When I lived in Shaver Lake (‘74-‘84) there were a number of celebrities who had vacation homes in the area.  I occasionally saw Ed Asner (The Mary Tyler Moore Show) and Richard Farnsworth (The Straight Story) around town, but never met either of them.  Pamela Sue Martin, best known for the Nancy Drew Mysteries TV show, also had a home there and I did meet her several times.  She was good friends with acquaintances of mine (in fact, she often stayed with them before buying her own place).

She skied at China Peak fairly often so I would see her around and often spoke briefly to her.  I can’t claim to know her well, but I did not find her very friendly.  She seemed to think very highly of herself, which maybe was justified considering how successful she was at the time.  I don’t think I ever saw her without a cigarette.   She is another actress who I think looks a lot better on the screen than in person.

Once in the summer I went to her home in Shaver Lake to do a fire inspection and issue a burning permit.  A guy met me and I mostly talked to him, although she did participate in the discussion.  She did not act like she remembered me, and we had met many times before.  I guess I should give her the benefit of the doubt as I was wearing my Forest Service uniform, so maybe the context was wrong for her as I’d mostly been in ski clothes during our previous encounters.


In June 1973 I attended the Jackson Hole Summer Racing Camp.  Due to a snow shortage in northwestern Wyoming, it was actually held at Arapahoe Basin Ski Area near Dillon, Colorado.

The Head Coach of the camp was Pepi Steigler, a former Austrian Skier and Olympic medal winner in both the '60 and '64 Olympics.  He was the Ski School Director at Jackson Hole.  It was a 10-day camp and we rotated with different coaches.  I spent two days with him, and talked to him a lot, most as a student to teacher relationship, but we did have adult to adult conversations too (I was 23 and he was about 40).

He was quite affable and modest.  He told me that when he watched film of himself skiing he was never very impressed and always thought he ought to be doing better.

He was, as you'd expect, very knowledgeable about skiing and ski equipment and it was a very enjoyable camp.


Robert Shapiro is the founder of, the online legal documents company.  He was also OJ Simpson's intial attorney during his spat with LA Law after getting in a spot of trouble for murduring his wife.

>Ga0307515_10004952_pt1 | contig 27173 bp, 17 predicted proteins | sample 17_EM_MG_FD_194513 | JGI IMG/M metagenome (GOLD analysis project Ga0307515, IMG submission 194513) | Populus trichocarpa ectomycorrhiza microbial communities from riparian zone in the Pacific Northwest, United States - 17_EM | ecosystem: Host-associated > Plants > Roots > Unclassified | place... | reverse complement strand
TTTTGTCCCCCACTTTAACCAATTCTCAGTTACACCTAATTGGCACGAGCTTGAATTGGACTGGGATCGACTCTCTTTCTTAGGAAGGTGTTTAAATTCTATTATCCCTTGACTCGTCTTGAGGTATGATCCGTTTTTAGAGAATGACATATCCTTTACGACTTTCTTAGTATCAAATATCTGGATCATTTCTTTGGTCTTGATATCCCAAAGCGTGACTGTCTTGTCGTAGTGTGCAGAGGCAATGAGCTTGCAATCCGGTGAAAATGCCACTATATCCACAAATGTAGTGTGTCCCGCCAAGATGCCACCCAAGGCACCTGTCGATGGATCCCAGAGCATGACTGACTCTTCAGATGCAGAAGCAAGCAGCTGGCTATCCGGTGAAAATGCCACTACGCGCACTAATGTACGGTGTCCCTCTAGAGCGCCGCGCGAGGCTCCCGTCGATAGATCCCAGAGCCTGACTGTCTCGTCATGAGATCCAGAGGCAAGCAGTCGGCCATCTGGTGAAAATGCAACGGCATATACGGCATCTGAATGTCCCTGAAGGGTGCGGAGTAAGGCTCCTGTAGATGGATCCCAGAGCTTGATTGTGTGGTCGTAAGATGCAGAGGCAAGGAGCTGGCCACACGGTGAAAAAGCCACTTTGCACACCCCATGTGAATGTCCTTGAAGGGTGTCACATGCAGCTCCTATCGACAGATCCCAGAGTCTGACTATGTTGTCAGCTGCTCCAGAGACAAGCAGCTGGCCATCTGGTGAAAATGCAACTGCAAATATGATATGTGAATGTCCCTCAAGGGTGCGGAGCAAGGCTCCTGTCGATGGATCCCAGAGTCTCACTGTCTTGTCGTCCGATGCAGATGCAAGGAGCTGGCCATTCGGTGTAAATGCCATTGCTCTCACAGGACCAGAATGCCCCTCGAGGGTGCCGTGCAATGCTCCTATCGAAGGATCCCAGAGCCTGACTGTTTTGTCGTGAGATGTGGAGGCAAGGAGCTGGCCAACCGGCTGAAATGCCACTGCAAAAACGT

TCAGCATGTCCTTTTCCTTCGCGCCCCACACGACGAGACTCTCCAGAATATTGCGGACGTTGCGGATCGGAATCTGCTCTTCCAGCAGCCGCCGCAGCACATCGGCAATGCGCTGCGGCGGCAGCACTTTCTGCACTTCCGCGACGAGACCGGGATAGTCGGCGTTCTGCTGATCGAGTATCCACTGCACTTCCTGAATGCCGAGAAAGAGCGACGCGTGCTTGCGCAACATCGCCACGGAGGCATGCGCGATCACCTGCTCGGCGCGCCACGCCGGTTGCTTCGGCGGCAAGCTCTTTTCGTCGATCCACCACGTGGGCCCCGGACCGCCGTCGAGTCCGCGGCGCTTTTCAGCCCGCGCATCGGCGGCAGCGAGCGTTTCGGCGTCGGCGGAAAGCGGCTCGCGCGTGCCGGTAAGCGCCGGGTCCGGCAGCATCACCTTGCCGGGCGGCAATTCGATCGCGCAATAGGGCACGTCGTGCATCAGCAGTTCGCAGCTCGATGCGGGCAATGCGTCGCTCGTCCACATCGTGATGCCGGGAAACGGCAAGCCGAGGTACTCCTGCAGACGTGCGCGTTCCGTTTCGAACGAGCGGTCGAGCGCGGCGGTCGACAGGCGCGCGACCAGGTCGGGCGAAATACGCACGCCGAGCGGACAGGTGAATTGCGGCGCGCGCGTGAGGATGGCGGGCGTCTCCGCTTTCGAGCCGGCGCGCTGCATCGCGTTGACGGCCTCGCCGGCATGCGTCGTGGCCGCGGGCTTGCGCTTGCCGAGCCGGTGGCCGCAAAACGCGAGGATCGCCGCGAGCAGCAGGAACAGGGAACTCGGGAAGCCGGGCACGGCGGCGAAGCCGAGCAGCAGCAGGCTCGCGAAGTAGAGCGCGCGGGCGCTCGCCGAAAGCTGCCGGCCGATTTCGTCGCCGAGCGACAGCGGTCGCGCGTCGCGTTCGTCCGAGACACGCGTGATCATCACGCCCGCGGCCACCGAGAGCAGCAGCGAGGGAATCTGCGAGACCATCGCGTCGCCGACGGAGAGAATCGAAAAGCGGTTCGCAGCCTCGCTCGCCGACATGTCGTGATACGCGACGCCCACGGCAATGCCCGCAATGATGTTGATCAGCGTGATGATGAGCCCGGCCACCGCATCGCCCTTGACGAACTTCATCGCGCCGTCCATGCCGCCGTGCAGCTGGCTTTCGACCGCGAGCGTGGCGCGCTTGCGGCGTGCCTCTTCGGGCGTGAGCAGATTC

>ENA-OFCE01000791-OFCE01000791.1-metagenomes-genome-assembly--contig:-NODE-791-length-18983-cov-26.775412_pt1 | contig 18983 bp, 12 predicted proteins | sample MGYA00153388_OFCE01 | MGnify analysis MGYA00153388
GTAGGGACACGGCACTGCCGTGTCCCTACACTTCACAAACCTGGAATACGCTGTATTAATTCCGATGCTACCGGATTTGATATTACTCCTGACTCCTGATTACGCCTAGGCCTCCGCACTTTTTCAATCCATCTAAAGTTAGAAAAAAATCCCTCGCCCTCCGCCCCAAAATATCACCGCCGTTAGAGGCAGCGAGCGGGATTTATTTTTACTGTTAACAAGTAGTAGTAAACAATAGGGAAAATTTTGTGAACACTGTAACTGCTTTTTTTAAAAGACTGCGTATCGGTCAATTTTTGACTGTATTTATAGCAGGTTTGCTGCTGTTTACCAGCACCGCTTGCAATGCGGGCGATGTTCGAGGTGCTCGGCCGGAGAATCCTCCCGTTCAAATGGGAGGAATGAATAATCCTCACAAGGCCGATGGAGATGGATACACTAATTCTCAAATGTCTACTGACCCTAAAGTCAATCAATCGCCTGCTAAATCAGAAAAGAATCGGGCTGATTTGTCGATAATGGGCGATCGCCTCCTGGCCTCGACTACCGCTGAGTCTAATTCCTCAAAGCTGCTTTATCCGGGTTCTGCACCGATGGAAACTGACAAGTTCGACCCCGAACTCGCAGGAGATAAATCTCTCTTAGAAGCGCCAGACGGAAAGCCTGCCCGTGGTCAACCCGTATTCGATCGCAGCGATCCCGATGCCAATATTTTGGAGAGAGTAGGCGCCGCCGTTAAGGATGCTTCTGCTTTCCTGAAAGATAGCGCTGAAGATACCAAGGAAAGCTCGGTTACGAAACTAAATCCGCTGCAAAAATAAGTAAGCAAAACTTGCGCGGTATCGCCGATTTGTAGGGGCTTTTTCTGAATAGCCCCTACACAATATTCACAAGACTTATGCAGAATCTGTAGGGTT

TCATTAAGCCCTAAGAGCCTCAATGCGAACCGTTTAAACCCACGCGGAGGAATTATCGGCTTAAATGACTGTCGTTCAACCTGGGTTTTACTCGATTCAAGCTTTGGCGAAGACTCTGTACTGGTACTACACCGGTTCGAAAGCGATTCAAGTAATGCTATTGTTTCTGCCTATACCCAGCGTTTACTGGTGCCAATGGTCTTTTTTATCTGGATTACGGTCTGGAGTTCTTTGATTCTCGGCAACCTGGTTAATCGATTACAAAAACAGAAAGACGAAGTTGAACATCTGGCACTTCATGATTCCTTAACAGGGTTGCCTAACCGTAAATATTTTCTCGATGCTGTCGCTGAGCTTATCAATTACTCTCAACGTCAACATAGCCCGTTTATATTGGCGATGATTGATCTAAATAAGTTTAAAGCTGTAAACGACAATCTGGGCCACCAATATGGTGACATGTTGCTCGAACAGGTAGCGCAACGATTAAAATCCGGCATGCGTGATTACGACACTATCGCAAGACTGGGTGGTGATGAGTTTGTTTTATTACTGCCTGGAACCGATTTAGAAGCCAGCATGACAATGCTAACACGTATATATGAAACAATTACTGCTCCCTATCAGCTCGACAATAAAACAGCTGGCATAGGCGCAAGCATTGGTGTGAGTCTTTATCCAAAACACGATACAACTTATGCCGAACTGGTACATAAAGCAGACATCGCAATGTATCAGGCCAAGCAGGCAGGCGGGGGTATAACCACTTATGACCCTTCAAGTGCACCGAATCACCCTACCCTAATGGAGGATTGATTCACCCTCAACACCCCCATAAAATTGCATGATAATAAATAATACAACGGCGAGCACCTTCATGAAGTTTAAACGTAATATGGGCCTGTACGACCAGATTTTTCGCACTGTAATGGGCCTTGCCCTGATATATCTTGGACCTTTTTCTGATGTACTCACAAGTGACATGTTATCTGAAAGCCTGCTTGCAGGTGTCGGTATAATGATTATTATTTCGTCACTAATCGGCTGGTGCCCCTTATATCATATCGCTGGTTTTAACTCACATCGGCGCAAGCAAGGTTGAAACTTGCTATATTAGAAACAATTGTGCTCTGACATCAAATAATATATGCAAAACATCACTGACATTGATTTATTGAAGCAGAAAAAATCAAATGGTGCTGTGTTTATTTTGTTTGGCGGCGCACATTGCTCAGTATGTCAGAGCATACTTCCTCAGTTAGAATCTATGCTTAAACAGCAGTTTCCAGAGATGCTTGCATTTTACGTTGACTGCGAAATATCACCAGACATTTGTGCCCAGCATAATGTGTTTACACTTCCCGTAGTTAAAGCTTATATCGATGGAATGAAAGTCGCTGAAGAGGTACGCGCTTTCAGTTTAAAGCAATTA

Shapiro was a friend of a client of mine when I was teaching skiing at Alpine Meadows.  Bill Shaw was an attorney from LA who had once worked for the LA DA, but had left that gone into real estate, in which he had done extraordinarily well (he lived in Beverly Hills between Steven Spielberg and Marvin Davis). 

He took quite a few ski lessons from me and we got on quite well.  One time when he was at Tahoe he brought a friend of his who he had worked with in the DA’s office.  It was Robert Shapiro.  Shapiro had also left the DA’s office and done well.  He was one of the premier defense lawyers in LA.  Shapiro’s son Brent was also with him and during the course of the day I mostly skied with Brent. Bob and Bill would take their own (usually easier) way down the mountain while Brent and I talked the more challenging runs and we’d meet at the chairlift.

About five or six years later I often saw Bob on TV due to his involvement with the OJ case.

Unfortunately, Brent later became heavily involved with drugs and died of an overdose.


Ben Abruzzo was a prominent Albuquerque Real Estate developer when I lived there.  He owned Sandia Peak Ski Area which I worked at in the winter of 73-74.  I often saw him there.  He wasn’t overly-friendly with employees, but he would say hello and I did ride the chairlift with him a time or two.  I skied with his oldest son Richie a fair amount.

Another person who I met at there, but later, during the following summer, was Larry Newman.  Larry was the first person I saw fly a hang-glider.  In fact I talked to him about taking lessons but we could never get our schedules together.

Abruzzo and Newman later became famous as the pilots of the Double Eagle II, the first balloon to cross the Atlantic.


For stories about other notable people I have met, click this link.


Sunday, December 25, 2011

Mom, Dad & the MAH-TROB-us!

A few years back, Mom and Dad took a trip to Washington, DC. 

One of the first days they were there they’re walking about on the Mall and Mom says to Dad, “What’s a MAH-TROB-us?”

Dad: “I’m not sure.  Why do you ask?”

Mom: “Well, I keep seeing these signs around that say MAH-TROB-us and a phone number to call for more information.”

Dad: “Well, the next time you see one of the signs point it out to me and maybe we can figure it out.”

They continue to walk along and a few minutes later Mom says, “Bill, there’s one of those signs now.  What do you think it means?”